Networking has long been an effective way to obtain new business. It’s an inexpensive way to gain new clients, make new friends and stay up-to-date on business happenings.
While networking can be both fun and fruitful, there is basic etiquette. Here are some effective networking tips to help you make the most of your time and effort.
Join a Networking Group (or two)
Your local Chamber of Commerce is often the place to start when networking. There is a fee to join, but you’ll typically get some free advertising in their newsletter, a listing in their directory, and the opportunity to attend networking events on a regular basis.
You can also join an industry-specific networking group, or form a group with friends and business colleagues.
Attend Events Regularly
When you get busy, it can be tempting to stop networking luncheons and after-work mingles. Make a point to attend, even while you’re busy—you need to be on the lookout for new opportunities.
Attend networking events armed with plenty of business cards and a pen. Use technology such as your smartphone to keep track of new contacts, your appointment calendar, and notes.
Turn Off the Phone
Speaking of your phone, while it’s a great organizational tool, you shouldn’t be talking and texting on it while attending events. It’s rude behavior. Focus instead on meeting and talking to people… in person.
Focus on Others, Not Yourself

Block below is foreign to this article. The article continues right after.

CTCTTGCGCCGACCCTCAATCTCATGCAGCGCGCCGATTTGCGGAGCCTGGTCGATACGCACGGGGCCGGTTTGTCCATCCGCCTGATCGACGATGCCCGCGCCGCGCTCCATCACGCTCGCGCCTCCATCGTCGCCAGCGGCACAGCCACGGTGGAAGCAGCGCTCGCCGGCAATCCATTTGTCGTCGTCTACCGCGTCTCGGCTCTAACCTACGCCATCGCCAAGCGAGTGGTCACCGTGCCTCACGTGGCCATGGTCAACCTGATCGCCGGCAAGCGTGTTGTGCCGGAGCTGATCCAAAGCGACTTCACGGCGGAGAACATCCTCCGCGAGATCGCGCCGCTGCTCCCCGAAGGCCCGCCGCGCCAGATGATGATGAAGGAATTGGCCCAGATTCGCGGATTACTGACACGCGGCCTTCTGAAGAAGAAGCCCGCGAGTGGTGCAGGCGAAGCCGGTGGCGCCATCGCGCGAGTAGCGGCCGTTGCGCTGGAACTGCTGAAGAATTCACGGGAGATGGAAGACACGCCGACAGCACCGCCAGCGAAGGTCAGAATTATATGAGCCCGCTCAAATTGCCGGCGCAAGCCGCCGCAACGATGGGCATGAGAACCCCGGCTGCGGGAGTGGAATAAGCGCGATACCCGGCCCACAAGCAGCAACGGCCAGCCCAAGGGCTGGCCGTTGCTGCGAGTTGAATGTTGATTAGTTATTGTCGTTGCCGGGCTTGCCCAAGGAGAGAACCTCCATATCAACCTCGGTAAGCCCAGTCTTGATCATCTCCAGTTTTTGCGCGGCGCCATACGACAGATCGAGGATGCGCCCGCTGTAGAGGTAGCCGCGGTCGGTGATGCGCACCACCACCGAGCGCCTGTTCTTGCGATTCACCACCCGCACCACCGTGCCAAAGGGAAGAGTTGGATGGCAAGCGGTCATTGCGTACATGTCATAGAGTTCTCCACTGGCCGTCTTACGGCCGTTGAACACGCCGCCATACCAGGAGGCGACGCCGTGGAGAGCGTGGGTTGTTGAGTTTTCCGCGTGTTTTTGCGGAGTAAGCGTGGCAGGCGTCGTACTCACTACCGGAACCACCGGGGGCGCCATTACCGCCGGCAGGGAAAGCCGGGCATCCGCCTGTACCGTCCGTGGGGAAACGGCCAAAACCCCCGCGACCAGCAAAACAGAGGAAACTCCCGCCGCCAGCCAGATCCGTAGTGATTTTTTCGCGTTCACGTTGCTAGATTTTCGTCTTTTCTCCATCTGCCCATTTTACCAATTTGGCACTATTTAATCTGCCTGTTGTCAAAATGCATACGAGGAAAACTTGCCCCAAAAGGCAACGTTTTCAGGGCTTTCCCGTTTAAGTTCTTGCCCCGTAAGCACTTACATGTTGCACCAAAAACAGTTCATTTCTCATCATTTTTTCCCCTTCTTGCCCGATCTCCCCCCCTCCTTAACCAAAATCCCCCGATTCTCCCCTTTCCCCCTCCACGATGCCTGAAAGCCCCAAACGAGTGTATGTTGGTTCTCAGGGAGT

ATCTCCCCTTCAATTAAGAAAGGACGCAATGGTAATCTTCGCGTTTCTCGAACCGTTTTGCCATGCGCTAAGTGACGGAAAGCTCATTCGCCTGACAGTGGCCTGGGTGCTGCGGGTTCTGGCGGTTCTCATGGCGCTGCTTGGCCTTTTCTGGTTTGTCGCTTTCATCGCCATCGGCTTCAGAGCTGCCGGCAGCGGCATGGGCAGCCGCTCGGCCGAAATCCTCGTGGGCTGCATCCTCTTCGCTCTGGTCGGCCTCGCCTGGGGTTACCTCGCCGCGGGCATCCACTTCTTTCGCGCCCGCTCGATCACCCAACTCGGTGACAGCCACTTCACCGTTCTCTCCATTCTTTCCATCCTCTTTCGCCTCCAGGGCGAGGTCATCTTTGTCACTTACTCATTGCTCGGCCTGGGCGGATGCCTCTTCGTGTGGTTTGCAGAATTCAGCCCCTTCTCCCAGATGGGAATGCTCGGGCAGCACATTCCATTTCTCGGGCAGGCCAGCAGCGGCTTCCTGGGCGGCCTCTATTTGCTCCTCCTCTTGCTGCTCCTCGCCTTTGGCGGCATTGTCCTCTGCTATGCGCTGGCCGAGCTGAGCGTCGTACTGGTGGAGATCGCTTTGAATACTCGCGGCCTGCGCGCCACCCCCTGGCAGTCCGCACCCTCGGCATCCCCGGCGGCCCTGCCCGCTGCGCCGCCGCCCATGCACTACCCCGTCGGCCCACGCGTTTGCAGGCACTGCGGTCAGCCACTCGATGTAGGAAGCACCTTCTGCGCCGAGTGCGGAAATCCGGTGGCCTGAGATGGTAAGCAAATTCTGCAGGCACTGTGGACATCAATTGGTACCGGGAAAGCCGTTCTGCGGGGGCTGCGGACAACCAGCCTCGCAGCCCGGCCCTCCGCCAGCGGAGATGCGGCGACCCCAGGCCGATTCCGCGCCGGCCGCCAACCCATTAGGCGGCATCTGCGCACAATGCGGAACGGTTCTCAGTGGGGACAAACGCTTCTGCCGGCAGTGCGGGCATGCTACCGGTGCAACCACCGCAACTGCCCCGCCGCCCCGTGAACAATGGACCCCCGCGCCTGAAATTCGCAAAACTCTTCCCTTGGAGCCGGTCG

When meeting a new networking partner, behave as if you’re on a first date. Ask questions, be interested in getting to know the other person, and focus on them, not yourself. Think about the ways in which your contacts might benefit the person instead of focusing on how he can benefit you.
Do Your Part
As a member of a networking group, you have a responsibility to offer referrals to others. It’s a symbiotic relationship; members of the group help you grow your business, and you contribute your knowledge and connections to help them grow theirs. If you’re the guy who just takes, takes, takes, you’ll quickly find that the referrals from others stop.
Don’t Discount the Power of Social Media
With the proliferation of social media participants, there are plenty of opportunities for networking online. LinkedIn is a great tool designed specifically for business use, but other sites such as Facebook and Google+ can also be used to network with others.
You’ll also find a huge variety of networking groups online. Join a few and make sure to stay involved by using the forum and commenting on posts.
Networking is Old-School… But It’s Back
Networking might seem old-fashioned, but it’s gaining new popularity. Consumers are growing tired of patronizing huge, faceless companies and increasingly seeking to do business with companies who have some connection to them. A referral from a friend is just the impetus for consumers to form new relationships with you and become life-long customers.